True Teacher Confession #2: Sometimes I Judge Too Quickly

Beth Maloney Education, Elementary, Life in the Classroom

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I am not in the habit of asking that students not be placed in my classroom.  In fact, I usually troll the 4th grade teachers at the end of the year and ask for students with siblings that were in my class, in our drama program, or just kids I’ve connected with over the years.  One major benefit of teaching at the same school for twelve years is the relationships with siblings and families that develop over time in our community.  But I recall a conversation with a 4th grade teacher where I asked her to put a particular student in another 5th grade class the next year.

Before you judge me too quickly, let me give you the background on this student I didn’t particularly want in my class.  Let’s call him Sam.  Sam’s 4th grade classroom was next to my classroom and we’d had frequent run-ins in the hallway over his 4th grade year.  He was one of those kids who tended to be in the hallway A LOT.  My students would often come back from the bathrooms complaining that Sam had picked a fight with them on the way, that was drawing graffiti in the stalls, or that he was flushing random objects down the toilets.  Our hallway run-ins would often devolve into screaming (him, not me) and running away (again, him, not me, though I’ll admit I was tempted to run away the few times he swung punches at me).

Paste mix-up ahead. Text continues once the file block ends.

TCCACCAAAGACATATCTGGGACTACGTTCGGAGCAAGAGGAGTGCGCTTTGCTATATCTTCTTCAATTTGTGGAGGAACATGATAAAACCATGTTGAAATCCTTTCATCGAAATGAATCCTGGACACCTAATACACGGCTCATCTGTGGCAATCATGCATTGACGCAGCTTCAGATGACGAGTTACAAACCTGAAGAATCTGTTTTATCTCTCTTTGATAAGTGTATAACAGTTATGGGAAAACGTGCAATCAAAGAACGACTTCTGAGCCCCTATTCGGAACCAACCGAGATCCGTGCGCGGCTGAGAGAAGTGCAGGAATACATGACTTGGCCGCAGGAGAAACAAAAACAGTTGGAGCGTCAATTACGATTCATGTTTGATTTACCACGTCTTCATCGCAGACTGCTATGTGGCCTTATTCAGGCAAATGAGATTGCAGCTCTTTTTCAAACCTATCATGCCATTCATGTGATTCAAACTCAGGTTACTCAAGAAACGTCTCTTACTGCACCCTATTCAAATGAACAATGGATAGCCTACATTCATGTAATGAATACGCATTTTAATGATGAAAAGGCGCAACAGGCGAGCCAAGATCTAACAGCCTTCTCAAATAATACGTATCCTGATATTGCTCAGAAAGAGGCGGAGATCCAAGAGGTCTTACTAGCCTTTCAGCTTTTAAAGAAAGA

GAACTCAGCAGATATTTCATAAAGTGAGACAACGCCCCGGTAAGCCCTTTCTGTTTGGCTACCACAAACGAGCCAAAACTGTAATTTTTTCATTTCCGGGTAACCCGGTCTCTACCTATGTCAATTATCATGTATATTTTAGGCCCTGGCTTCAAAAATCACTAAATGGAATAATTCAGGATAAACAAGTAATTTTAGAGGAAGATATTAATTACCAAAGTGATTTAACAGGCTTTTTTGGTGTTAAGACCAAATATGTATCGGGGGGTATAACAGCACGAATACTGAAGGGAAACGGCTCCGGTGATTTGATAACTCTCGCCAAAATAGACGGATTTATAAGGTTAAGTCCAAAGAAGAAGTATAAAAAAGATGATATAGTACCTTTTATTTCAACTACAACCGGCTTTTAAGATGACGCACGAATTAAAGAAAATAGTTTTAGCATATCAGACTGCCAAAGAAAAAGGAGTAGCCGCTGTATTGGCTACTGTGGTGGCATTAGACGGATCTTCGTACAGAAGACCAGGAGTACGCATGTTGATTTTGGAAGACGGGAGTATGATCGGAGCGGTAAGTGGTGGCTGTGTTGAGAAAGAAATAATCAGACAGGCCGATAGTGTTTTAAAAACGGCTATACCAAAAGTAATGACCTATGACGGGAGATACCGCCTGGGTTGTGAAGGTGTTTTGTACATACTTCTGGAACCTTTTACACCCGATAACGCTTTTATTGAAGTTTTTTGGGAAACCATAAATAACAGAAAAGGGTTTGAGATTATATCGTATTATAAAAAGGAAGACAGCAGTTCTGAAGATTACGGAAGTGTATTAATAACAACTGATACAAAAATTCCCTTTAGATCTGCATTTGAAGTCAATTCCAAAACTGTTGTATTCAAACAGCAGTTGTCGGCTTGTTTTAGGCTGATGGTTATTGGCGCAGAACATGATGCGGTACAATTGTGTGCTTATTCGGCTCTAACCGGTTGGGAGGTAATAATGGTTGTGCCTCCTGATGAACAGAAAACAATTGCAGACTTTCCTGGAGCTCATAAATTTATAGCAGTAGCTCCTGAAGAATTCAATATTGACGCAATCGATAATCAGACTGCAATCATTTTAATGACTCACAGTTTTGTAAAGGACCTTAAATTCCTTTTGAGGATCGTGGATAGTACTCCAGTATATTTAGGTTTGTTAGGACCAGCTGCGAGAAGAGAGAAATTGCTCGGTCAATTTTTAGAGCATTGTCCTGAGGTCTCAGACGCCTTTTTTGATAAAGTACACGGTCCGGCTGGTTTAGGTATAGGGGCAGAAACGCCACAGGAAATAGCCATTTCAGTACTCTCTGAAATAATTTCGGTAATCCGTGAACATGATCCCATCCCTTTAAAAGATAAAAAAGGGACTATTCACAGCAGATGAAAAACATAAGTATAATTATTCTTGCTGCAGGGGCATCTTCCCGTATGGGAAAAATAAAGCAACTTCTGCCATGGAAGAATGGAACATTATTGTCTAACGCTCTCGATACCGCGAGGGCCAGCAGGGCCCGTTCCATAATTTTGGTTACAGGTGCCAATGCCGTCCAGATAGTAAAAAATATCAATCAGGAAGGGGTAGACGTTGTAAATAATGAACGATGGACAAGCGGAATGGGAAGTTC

As fate would have it, Sam’s name appeared on my class list the next year.  When it was time for Meet the Teacher Night, I was a bit anxious to see what Sam’s reaction to being in my class would be.  If I were this nervous about having him in my class, how must he feel?  I tried to be extra welcoming to Sam and express lots of excitement about our year ahead, while secretly dreading what felt like a long year of potential verbal and physical altercations.  He told me in no uncertain terms that night that my classes would be his worst – he hated to read because he was terrible at it and thought social studies was dumb and boring.

I took that as a challenge.  I won’t lie to you and tell you that our year together was all sunshine and rainbows.  There were some fights as we learned each other’s expectations, needs, and boundaries, but there was also growth, respect, and maturity (from both of us).    He learned that when you are in our classroom, we are a team and we must work together to accomplish our goals.  I learned that Sam would read any comic or sports book and I made investments in my classroom library to help him bloom as a reader.  It turns out that Sam loved U.S. history when he felt invested in the subjects.  His game during our annual 5th grade Colonial Fair was a huge hit and his smile was from ear to ear as he demonstrated how to play quoits.  Sam’s deep, contagious chuckle is still one of my favorite sounds in the world.

Fast forward to our Honor Roll assembly at the end of a quarter.  Sam didn’t earn an award that quarter, but the assembly seemed to light a fire in him.  He leaned over me and said with a very serious expression, “Mrs. Maloney, get ready.  ‘Cause next quarter that’ll be me up there getting that Honor Roll certificate.”